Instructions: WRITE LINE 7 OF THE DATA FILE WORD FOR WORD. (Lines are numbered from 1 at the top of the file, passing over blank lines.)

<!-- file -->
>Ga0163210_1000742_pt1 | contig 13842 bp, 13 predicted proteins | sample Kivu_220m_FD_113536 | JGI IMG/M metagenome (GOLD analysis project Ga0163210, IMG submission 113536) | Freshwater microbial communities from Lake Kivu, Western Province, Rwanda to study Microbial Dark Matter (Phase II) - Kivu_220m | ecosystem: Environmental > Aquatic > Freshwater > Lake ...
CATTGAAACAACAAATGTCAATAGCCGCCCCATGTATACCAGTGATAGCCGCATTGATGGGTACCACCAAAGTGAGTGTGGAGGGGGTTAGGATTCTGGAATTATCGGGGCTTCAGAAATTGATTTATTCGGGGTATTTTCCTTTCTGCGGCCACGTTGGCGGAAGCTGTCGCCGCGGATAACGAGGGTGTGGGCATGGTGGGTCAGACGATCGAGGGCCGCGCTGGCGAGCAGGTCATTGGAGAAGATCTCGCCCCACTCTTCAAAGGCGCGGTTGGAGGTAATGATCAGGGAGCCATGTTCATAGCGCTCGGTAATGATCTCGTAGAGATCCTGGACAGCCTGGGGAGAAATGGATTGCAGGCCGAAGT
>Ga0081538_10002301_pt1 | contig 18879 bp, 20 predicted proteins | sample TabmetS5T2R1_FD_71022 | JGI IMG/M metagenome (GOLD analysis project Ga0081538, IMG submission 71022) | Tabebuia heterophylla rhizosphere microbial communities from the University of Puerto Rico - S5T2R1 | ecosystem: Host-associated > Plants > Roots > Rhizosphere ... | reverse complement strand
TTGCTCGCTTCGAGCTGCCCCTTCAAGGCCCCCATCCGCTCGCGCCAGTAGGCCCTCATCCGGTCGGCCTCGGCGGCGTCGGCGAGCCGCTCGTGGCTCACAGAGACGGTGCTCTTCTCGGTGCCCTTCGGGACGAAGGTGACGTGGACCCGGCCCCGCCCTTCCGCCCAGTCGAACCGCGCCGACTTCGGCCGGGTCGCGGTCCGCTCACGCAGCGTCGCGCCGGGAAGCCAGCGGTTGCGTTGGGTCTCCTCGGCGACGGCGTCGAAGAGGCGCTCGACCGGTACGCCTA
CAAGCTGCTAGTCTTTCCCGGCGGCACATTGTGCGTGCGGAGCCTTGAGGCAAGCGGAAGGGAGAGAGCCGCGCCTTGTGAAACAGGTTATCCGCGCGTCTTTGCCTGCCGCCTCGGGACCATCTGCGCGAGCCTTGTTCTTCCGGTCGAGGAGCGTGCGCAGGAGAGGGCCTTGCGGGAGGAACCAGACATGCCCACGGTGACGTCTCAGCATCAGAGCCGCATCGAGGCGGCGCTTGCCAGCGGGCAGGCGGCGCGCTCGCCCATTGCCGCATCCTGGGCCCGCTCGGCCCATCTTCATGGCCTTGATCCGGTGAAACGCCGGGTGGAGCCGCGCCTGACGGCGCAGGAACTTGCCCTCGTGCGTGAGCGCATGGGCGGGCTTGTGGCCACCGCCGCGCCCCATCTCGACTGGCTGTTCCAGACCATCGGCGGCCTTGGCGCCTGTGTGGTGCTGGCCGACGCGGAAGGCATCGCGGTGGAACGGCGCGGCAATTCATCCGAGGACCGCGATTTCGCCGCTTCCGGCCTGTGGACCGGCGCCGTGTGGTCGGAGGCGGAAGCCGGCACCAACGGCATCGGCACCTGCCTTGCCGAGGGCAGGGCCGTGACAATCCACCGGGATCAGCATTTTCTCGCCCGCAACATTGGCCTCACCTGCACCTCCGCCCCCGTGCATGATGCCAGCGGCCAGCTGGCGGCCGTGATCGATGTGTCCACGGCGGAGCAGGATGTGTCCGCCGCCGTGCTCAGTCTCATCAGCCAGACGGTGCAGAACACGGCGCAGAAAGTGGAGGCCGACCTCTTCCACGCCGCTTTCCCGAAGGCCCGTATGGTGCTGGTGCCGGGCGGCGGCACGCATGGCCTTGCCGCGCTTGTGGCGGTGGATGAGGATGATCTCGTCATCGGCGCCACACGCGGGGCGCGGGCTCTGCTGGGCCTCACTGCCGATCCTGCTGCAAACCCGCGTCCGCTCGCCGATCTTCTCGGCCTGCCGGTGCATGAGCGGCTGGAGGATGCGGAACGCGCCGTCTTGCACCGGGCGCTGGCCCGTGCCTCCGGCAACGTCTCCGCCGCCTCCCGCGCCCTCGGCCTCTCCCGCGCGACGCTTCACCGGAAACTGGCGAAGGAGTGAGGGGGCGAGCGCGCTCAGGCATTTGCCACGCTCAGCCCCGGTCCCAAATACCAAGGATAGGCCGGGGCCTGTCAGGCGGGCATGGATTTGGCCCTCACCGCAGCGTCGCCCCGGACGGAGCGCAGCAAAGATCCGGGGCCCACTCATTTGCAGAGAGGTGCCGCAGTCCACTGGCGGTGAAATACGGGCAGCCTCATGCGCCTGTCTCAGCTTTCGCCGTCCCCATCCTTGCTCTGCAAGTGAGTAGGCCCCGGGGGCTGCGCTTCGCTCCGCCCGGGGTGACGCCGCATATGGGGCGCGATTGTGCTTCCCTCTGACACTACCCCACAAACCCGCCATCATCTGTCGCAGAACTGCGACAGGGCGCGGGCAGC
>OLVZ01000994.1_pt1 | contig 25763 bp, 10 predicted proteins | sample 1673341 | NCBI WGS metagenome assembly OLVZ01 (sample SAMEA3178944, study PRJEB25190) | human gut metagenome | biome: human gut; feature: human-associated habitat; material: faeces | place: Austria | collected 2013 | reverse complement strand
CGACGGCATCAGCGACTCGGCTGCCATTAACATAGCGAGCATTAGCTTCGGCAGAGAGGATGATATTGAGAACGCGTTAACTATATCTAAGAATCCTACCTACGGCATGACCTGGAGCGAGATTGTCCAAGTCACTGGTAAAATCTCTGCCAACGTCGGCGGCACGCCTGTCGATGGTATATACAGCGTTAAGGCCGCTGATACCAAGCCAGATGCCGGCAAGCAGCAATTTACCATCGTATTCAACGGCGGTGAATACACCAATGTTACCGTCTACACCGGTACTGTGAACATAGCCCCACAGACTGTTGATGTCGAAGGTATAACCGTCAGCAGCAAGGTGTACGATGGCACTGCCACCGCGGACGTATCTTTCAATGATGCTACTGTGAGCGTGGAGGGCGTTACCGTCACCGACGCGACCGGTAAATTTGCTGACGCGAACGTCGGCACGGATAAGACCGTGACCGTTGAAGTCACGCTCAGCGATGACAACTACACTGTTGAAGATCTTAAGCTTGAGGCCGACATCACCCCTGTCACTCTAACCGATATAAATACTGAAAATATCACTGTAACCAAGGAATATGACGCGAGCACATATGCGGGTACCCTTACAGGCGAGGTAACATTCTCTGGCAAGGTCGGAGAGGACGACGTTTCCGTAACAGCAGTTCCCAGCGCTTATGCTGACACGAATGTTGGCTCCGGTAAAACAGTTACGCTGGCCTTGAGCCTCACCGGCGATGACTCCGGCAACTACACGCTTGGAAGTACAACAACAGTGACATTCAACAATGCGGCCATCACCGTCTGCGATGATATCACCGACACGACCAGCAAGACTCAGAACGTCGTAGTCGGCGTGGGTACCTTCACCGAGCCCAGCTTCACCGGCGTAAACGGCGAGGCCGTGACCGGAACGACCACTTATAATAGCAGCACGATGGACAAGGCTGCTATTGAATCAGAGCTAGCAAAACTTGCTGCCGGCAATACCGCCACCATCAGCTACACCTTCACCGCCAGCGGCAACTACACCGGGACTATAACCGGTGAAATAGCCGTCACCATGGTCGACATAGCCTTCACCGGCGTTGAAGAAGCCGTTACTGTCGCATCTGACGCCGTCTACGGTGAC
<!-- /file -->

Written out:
CGACGGCATCAGCGACTCGGCTGCCATTAACATAGCGAGCATTAGCTTCGGCAGAGAGGATGATATTGAGAACGCGTTAACTATATCTAAGAATCCTACCTACGGCATGACCTGGAGCGAGATTGTCCAAGTCACTGGTAAAATCTCTGCCAACGTCGGCGGCACGCCTGTCGATGGTATATACAGCGTTAAGGCCGCTGATACCAAGCCAGATGCCGGCAAGCAGCAATTTACCATCGTATTCAACGGCGGTGAATACACCAATGTTACCGTCTACACCGGTACTGTGAACATAGCCCCACAGACTGTTGATGTCGAAGGTATAACCGTCAGCAGCAAGGTGTACGATGGCACTGCCACCGCGGACGTATCTTTCAATGATGCTACTGTGAGCGTGGAGGGCGTTACCGTCACCGACGCGACCGGTAAATTTGCTGACGCGAACGTCGGCACGGATAAGACCGTGACCGTTGAAGTCACGCTCAGCGATGACAACTACACTGTTGAAGATCTTAAGCTTGAGGCCGACATCACCCCTGTCACTCTAACCGATATAAATACTGAAAATATCACTGTAACCAAGGAATATGACGCGAGCACATATGCGGGTACCCTTACAGGCGAGGTAACATTCTCTGGCAAGGTCGGAGAGGACGACGTTTCCGTAACAGCAGTTCCCAGCGCTTATGCTGACACGAATGTTGGCTCCGGTAAAACAGTTACGCTGGCCTTGAGCCTCACCGGCGATGACTCCGGCAACTACACGCTTGGAAGTACAACAACAGTGACATTCAACAATGCGGCCATCACCGTCTGCGATGATATCACCGACACGACCAGCAAGACTCAGAACGTCGTAGTCGGCGTGGGTACCTTCACCGAGCCCAGCTTCACCGGCGTAAACGGCGAGGCCGTGACCGGAACGACCACTTATAATAGCAGCACGATGGACAAGGCTGCTATTGAATCAGAGCTAGCAAAACTTGCTGCCGGCAATACCGCCACCATCAGCTACACCTTCACCGCCAGCGGCAACTACACCGGGACTATAACCGGTGAAATAGCCGTCACCATGGTCGACATAGCCTTCACCGGCGTTGAAGAAGCCGTTACTGTCGCATCTGACGCCGTCTACGGTGAC